Mass Produced Aftermarket Frames

There are basically three different ways to obtain a frame for your scooter project. The first and perhaps easiest is to simply buy an existing cycle and strip it down using the stock frame as the basis of the new bike. The second way is to buy a pre-manufactured frame from any one of dozens of aftermarket frame suppliers and the third way of course is to build your own chassis from scratch.

The advantages of the first method are many since you already know that the components will fit the chassis, the bike already has a title and registration and you know in advance how the original motorcycle handled. Within reason you can still ride the bike as you're making modifications so at least you can have a ride available instead of being car-bound for a couple of months. Modifying an existing bike is usually far more economical and significantly less complicated than building from scratch.

Using a pre-manufactured frame saves time but is typically more expensive than modifying a stock chassis or building a new one from scratch but like using an existing bike at least you have some legal paperwork to take to the DMV when it comes time to register the finished product. The vast majority of custom motorcycles today are built around these aftermarket frames and in fact many of the so-called 'custom' builders have never built a frame in their lives and instead use frames provided by the same suppliers that you and I have equal access to. This kind of makes me wonder why they call themselves 'custom builders' to begin with but we'll talk about that later.

When it comes to selecting a manufactured frame we have an almost limitless range of styles and types to choose from. There are hardtails, soft-tails, swing-arms, lowboys, stocker replacements, high-necked chopper styles, racers, bobbers, classics, antique reproductions and so forth.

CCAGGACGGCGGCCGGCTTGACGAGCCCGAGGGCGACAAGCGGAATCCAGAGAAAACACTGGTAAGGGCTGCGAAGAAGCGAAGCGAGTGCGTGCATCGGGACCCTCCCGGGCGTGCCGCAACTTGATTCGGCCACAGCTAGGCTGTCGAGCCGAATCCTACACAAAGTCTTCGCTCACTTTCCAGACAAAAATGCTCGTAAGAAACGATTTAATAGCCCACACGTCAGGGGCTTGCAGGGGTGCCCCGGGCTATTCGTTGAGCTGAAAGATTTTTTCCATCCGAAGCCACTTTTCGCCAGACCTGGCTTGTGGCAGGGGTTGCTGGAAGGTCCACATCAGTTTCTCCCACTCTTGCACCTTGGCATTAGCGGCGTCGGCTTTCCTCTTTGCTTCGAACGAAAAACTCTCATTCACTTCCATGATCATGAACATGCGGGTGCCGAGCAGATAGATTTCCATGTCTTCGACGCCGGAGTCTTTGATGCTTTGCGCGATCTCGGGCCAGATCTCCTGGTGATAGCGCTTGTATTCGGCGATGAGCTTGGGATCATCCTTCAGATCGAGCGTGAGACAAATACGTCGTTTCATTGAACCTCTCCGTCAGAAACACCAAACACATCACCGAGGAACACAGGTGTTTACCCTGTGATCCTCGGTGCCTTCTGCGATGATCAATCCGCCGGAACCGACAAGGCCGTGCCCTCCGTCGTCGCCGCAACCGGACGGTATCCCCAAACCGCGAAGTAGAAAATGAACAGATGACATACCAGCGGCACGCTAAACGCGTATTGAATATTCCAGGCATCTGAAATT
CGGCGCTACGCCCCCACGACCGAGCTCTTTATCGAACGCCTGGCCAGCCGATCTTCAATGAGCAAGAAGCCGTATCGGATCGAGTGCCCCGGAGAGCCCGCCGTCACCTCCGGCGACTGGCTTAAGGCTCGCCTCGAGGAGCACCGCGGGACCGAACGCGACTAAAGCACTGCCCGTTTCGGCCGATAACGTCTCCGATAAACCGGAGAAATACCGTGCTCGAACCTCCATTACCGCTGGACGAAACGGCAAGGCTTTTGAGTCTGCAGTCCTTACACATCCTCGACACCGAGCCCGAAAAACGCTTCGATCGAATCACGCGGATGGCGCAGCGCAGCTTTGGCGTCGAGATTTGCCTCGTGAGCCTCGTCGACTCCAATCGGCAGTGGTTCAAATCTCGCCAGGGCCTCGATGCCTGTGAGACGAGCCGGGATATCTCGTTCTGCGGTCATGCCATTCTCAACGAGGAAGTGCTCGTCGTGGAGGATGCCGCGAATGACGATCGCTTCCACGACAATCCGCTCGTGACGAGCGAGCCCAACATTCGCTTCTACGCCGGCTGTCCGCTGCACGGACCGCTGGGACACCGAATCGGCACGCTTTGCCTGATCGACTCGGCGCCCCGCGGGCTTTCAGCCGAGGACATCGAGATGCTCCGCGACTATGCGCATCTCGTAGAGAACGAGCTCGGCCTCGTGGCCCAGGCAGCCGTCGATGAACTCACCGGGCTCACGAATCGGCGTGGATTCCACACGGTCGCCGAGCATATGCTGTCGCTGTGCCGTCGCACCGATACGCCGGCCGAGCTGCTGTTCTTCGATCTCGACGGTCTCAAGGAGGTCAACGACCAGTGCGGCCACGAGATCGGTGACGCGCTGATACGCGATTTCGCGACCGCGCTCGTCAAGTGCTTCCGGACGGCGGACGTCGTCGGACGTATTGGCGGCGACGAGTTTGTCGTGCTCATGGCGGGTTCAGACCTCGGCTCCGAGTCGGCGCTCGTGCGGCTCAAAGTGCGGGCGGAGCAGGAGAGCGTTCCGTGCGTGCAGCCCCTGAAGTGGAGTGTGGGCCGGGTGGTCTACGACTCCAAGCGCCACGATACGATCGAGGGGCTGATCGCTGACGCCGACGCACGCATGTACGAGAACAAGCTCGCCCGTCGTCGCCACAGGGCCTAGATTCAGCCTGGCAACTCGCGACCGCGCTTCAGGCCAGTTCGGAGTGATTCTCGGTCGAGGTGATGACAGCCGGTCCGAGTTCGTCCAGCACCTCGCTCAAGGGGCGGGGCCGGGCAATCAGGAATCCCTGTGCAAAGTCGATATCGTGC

There are as many manufacturers as there are available styles and types. Many mass production fabricators have been in business for decades while others tend to come and go resurfacing under new business names every few months or years depending upon how well or how poorly they have been doing. There are big fabrication concerns doing thousands of frames every year but there are also hundreds of small fabrication shops across the country doing both production and per-order custom work as well.

I've tried to gather production figures from several of the big concerns but nobodies talking. Unofficial sources however estimate that worldwide there are over one million frames sold each year for Big-Twins alone and that for every unit sold at least one other goes into warehouse inventory somewhere so the chassis business can be financially rewarding for the larger manufacturers. I know of one relatively small six-man operation that builds over 1900 frames per year, which works out to 8 per day, and they have an eighteen-month backlog of orders. In case you're wondering this production run puts them into the three million dollar a year business class.

I have personally built several bikes over the years using frames from Paughco, Santee and Daytec with mixed amounts of what I would consider to be satisfaction with the experiences. I've found that the overall level of quality and accuracy can vary considerably even between what appear to be identical frames from a single maker. Sometimes you get the best chassis delivered and other times you might get one that's not quite up to par so I strongly suggest that you spend a considerable amount of time looking into the purchase of a pre-manufactured frame even from the big name manufacturers.

Be especially cautious of products being offered by second tier manufacturers, re-sellers, distributors and wholesalers. Like everything else in life you get exactly what you pay for and a discounted bike frame is discounted for a reason. There are huge warehouses full of bike frames being sold under a wide variety of trade names and very often the Manufacturers Statement of Origin comes from a wholesale company and not the manufacturer itself. Many if not all of these frames are being made overseas and in Mexico or in chop shops in Southern California using unskilled workmen, substandard equipment and sometimes even with marginal materials.

If the reader makes a brief search of the Internet cycle forums you will find hundreds of posts concerning alignment and measurement problems with a host of manufactured frames and another hundred complaints about after-sales service, poor welding quality, rusted merchandise and a host of other reported problems so remember that for every problem posted there are probably another two or three that never get publicized.